A Chinese Austrian born in Taiwan, Chen won a total of eighteen medals, five of them gold, before the age of 20 in various international piano competitions in Tel Aviv (Rubinstein), Warsaw (Chopin), Salt Lake City (Bachauer), Athens (Callas), Vienna, Manresa, and Italy (Rome, Rachmaninoff, Bellini, and Stresa), to name a few.
Chen received his first piano lessons from his father when he was five. At the age of thirteen, he was selected by the government in a national talent search and was sent to Vienna, Austria, where he obtained a concert diploma from the Vienna Conservatory. Subsequently, he received a soloist's examination award from the Hannover Hochschule für Musik in Germany and then continued his study under the late legendary Russian pianist Lazar Berman as his only disciple of Asian descent.
In addition to his masterful artistry, Chen's humble background and the hardship he endured as a youngster growing up in Europe all by himself has inspired many young pianists, both in Asia and abroad. His unique blend of East/West sensibility, his Chinese heritage, his European upbringing and training, his modest personality and his inspiring personal story have earned him a significant following all over the world.
Stanford Chinese Music Ensemble
Stanford Symphony Orchestra
The Stanford Symphony Orchestra (SSO) is the largest on-campus student music organization, supported by the Music Department and the Associated Students of Stanford University (ASSU). It presents approximately six concert programs each season. Winners of Stanford Symphony Orchestra’s annual Concerto Competition are regularly featured as guest soloists. In addition, the orchestra often collaborates with some of the world-renown artists, as well as performs in joint concerts with on-campus choral groups and the Stanford Wind Ensemble. Over the years, the orchestra has performed many major symphonic works, and premiered numerous works by Stanford composers. The SSO has visited many countries around the world. Under the direction of Maestro Cai, the orchestra has toured to Australia and New Zealand in 2005 and China in 2008 as part of Beijing Olympic Cultural Festival.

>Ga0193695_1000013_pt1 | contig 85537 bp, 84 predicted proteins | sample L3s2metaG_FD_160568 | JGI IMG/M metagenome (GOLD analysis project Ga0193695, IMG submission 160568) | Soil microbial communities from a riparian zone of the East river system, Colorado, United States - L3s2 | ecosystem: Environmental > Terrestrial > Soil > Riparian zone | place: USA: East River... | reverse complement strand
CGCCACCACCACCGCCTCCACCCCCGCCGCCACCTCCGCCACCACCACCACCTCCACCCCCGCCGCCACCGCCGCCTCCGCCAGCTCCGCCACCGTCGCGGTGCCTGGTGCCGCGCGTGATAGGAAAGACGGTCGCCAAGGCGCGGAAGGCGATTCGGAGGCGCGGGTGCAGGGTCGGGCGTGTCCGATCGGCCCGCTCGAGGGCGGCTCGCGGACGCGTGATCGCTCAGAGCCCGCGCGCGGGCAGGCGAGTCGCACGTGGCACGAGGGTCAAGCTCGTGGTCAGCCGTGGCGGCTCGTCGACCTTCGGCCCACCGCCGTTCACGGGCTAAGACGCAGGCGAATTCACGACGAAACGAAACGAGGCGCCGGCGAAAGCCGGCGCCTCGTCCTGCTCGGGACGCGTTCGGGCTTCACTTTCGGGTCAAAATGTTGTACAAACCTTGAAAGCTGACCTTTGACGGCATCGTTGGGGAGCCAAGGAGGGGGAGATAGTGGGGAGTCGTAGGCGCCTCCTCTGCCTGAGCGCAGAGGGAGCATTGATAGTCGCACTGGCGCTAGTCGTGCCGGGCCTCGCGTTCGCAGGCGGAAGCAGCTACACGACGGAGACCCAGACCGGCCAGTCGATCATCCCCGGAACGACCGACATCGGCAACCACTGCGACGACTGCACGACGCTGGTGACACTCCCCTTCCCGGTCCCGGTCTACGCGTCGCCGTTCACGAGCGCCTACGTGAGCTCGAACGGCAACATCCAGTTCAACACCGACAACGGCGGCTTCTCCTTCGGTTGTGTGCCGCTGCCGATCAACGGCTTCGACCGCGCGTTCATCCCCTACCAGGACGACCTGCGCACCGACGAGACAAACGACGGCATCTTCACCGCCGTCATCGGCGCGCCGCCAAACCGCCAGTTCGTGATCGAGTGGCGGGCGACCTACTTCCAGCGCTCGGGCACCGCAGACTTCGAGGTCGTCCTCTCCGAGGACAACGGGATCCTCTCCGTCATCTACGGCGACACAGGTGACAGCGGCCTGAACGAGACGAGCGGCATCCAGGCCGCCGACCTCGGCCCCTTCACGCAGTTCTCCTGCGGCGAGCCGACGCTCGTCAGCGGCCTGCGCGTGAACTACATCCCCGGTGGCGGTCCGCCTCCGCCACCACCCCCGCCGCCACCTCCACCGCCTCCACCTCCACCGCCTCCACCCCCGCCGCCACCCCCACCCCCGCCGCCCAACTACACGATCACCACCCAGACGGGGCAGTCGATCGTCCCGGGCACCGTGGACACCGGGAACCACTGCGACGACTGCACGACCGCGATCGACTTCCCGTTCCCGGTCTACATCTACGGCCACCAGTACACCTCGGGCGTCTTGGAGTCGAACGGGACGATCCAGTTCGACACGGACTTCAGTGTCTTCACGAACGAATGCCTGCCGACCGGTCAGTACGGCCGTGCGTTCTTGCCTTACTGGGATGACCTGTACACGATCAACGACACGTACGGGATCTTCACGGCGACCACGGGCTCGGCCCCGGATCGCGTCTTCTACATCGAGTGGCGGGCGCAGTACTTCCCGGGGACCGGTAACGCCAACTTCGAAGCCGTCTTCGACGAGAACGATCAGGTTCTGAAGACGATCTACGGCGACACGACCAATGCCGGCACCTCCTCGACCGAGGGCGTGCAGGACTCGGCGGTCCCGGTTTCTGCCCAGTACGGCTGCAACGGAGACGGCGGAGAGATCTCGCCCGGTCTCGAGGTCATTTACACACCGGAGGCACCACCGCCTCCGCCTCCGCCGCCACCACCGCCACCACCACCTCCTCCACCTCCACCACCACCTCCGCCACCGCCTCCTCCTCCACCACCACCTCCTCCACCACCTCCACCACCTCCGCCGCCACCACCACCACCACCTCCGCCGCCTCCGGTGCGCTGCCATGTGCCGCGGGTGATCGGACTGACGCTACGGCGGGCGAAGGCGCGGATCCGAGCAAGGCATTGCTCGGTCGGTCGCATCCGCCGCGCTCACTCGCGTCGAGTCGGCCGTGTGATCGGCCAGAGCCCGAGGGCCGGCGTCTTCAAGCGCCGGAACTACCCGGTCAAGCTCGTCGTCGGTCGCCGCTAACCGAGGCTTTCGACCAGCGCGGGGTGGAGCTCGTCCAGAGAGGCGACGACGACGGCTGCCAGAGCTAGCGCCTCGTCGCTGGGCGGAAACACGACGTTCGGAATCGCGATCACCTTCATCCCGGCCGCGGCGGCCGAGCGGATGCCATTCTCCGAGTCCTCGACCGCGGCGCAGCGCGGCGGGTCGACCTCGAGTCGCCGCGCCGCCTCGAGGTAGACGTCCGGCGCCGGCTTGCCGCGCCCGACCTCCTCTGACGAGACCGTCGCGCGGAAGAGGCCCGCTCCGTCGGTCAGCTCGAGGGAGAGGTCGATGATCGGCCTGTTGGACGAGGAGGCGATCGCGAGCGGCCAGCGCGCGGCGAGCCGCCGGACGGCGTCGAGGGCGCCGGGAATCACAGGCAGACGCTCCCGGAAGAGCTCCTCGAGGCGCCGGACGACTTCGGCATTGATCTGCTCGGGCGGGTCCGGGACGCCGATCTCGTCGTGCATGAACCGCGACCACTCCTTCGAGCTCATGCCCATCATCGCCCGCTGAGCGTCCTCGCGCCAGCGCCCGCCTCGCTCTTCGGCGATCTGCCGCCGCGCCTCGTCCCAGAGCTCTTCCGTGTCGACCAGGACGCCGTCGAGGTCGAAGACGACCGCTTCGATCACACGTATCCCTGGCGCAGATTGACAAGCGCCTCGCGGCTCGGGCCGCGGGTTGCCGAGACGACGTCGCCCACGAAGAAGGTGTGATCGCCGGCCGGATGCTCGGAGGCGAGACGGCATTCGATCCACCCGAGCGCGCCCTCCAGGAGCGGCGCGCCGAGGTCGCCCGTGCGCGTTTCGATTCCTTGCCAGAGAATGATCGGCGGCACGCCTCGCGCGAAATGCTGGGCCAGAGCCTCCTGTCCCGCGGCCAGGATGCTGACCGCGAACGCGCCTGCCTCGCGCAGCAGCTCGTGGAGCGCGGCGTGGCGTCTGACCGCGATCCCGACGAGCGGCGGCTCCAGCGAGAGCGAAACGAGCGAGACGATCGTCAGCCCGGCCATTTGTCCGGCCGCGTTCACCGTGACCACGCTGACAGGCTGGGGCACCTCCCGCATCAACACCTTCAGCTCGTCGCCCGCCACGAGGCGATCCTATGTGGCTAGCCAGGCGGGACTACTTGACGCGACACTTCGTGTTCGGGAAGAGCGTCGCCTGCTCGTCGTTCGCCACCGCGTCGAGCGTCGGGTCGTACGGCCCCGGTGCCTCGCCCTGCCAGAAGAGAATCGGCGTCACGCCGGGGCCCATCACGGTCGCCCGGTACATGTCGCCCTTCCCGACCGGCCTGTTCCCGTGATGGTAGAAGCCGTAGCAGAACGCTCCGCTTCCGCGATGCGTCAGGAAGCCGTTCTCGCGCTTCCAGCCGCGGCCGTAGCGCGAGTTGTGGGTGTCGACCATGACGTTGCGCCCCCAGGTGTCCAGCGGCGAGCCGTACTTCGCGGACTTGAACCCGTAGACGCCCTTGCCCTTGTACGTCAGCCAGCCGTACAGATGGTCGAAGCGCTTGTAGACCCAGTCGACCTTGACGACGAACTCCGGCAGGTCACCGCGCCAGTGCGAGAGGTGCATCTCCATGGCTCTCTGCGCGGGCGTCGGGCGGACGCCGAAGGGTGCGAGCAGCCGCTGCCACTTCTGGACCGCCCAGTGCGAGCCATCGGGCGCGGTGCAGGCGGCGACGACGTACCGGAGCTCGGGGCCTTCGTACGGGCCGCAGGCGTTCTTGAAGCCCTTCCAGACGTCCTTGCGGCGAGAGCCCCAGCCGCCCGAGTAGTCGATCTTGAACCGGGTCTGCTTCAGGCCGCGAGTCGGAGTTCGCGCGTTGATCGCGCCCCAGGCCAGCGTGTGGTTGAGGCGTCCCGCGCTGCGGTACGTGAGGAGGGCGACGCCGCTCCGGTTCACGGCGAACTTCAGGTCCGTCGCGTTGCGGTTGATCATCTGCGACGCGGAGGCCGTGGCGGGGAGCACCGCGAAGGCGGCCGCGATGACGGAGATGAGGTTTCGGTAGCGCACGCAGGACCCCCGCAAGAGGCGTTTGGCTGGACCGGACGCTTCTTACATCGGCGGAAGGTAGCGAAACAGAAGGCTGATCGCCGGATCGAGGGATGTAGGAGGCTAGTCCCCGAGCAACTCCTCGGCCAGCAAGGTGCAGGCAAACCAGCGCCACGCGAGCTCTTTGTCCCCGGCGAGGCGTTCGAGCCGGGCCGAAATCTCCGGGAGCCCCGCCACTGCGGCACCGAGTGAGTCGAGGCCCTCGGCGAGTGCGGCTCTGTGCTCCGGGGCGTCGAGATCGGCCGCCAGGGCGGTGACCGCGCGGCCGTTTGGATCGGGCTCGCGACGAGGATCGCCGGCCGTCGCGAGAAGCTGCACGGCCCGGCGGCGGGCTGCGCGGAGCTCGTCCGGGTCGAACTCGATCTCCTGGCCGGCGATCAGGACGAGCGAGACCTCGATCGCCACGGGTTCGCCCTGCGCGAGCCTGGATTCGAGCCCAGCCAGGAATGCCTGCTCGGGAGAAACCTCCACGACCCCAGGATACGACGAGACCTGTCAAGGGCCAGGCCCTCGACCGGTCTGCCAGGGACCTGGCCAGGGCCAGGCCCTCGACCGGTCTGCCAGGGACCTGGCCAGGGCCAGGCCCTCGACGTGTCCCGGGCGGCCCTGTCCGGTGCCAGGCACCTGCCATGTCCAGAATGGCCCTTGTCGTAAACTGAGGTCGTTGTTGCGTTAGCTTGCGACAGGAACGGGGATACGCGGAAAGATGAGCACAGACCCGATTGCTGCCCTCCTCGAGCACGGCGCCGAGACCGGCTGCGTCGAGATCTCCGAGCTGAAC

One of the most outstanding Chinese-American violinists, Suli Xue enjoys an active career on today’s international music stage. A member of the Los Angeles Philharmonic Orchestra, a Professor of Violin in the Thornton School of Music at University of Southern California, the Artistic Advisor of Young Musicians Foundation Debut Orchestra, the Artistic Director of the Schoenfeld International String Competition and the former concertmaster of the Central Philharmonic Orchestra of China, Suli Xue has earned high acclaim around the world for his unique artistry.
Suli Xue graduated from the Shanghai Conservatory of Music and USC Thornton school of Music - a protégé of world-renowned violin professor, Alice Schoenfeld. He was frequently invited as a guest artist and faculty to teach and perform at International Music Festivals in United States and Europe. Recently, Suli Xue performed as a soloist with the YMF Debut Orchestra and Moscow State Symphony Orchestra for their New Year's Concert Tour. He also released two CD albums entitled Melodies of China and Golden Melodies. The albums were received with extraordinary praise and popularity in China as well as internationally.